Clin Pharmacol Ther. 2017 May;101(5):667-674. DOI: 10.1002/cpt.526

Development and validation of algorithms for the detection of statin myopathysignals from electronic medical records.

 

SL Chan1, MY Tham2, SH Tan2, C Loke2, BPQ Foo2, Y Fan2,3, PS Ang2, LR Brunham1,4 and C Sung2,5

1Translational Laboratory in Genetic Medicine, Agency for Science, Technology and Research, Singapore

2Vigilance and Compliance Branch, Health Products Regulation Group, Health Sciences Authority, Singapore

3Genome Institute of Singapore, Singapore

4Department of Medicine, Center for Heart and Lung Innovation, University of British Columbia, Canada

5Duke-NUS Medical School, Singapore

 

Abstract

The purpose of this study was to develop and validate sensitive algorithms to detect hospitalized statin-induced myopathy (SIM) cases from electronic medical records (EMRs). We developed four algorithms on a training set of 31,211 patient records from a large tertiary hospital. We determined the performance of these algorithms against manually curated records. The best algorithm used a combination of elevated creatine kinase (>4× the upper limit of normal (ULN)), discharge summary, diagnosis, and absence of statin in discharge medications. This algorithm achieved a positive predictive value of 52-71% and a sensitivity of 72-78% on two validation sets of >30,000 records each. Using this algorithm, the incidence of SIM was estimated at 0.18%. This algorithm captured three times more rhabdomyolysis cases than spontaneous reports (95% vs. 30% of manually curated gold standard cases). Our results show the potential power of utilizing data and text mining of EMRs to enhance pharmacovigilance activities.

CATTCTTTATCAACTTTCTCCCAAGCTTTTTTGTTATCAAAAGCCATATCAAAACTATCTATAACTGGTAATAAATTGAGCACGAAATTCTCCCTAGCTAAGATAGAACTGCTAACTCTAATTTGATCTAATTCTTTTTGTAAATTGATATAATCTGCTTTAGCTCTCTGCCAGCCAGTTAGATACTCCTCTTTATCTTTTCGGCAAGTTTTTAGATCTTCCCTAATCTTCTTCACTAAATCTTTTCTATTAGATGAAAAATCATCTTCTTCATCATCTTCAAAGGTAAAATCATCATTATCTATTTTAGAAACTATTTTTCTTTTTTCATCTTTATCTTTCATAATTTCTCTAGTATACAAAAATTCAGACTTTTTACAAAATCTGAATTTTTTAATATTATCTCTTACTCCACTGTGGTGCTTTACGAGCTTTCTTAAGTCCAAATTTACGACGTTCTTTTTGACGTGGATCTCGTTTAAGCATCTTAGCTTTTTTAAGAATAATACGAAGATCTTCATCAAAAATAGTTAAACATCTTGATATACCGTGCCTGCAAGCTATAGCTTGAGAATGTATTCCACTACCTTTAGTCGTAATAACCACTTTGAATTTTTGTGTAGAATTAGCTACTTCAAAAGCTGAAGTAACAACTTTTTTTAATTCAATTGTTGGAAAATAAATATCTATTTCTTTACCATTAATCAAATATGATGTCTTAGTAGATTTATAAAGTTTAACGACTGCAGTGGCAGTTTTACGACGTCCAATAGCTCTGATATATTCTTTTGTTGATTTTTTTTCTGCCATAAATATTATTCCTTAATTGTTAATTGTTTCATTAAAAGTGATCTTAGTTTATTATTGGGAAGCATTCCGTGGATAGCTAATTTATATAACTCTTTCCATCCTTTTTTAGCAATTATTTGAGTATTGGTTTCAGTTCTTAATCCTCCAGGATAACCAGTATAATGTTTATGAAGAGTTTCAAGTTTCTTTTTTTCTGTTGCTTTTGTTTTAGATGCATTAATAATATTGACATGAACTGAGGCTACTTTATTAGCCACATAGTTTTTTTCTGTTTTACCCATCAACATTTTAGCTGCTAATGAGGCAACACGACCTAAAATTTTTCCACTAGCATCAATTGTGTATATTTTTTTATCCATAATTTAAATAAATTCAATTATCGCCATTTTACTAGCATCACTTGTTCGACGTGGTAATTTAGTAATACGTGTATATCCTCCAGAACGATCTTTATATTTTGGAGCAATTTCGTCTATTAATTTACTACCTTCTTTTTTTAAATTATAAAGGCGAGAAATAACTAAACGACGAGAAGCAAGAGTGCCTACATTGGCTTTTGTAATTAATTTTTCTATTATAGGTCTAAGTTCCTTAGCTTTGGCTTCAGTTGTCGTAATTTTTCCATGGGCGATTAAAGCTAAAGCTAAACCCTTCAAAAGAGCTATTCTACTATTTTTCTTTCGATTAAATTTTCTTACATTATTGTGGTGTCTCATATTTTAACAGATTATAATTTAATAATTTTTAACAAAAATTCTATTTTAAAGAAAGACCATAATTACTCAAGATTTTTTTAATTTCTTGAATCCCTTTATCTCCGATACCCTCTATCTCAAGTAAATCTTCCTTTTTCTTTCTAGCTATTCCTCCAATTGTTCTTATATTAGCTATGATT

Supplement:

Statins are commonly used cholesterol-lowering agents, but they occasionally are associated with muscle toxicity, ranging from asymptomatic elevations of creatine kinase to muscle weakness to extensive degradation of muscle tissue known as rhabdomyolysis, which can lead to serious renal complications and death. A recurring challenge for pharmacovigilance programs is to comprehensively characterize the scope and types of adverse reactions to drugs.  Adverse event reports submitted to regulatory authorities by companies and health care professionals have an unknown and variable degree of underreporting, hence mining of electronic medical records (EMRs) offers a complementary pathway to identify cases, which could be more efficient and provide more accurate estimates of incidence. Here we successfully developed an algorithm for statin myopathy cases by combining laboratory data, discharge summaries, diagnoses and discharge prescriptions using EMRs from a 1230-bed tertiary healthcare institution in Singapore. Mining of EMRs has its set of challenges, such as inconsistency of drug and laboratory orders (misspellings and multiple ways of writing prescriptions for the same drug or laboratory test), limited drug history prior to a hospitalization, lack of diagnostic coding when an adverse drug reaction is not the primary reason for hospitalization, varying amounts of data in the record for different patients, and different ways that clinicians describe an adverse event in free text.  There are also limitations to interpretation of entirely retrospective, observational data.  Nonetheless, the work described in this paper demonstrates one successful example of utilizing big data analytics to extract meaningful information from EMRs.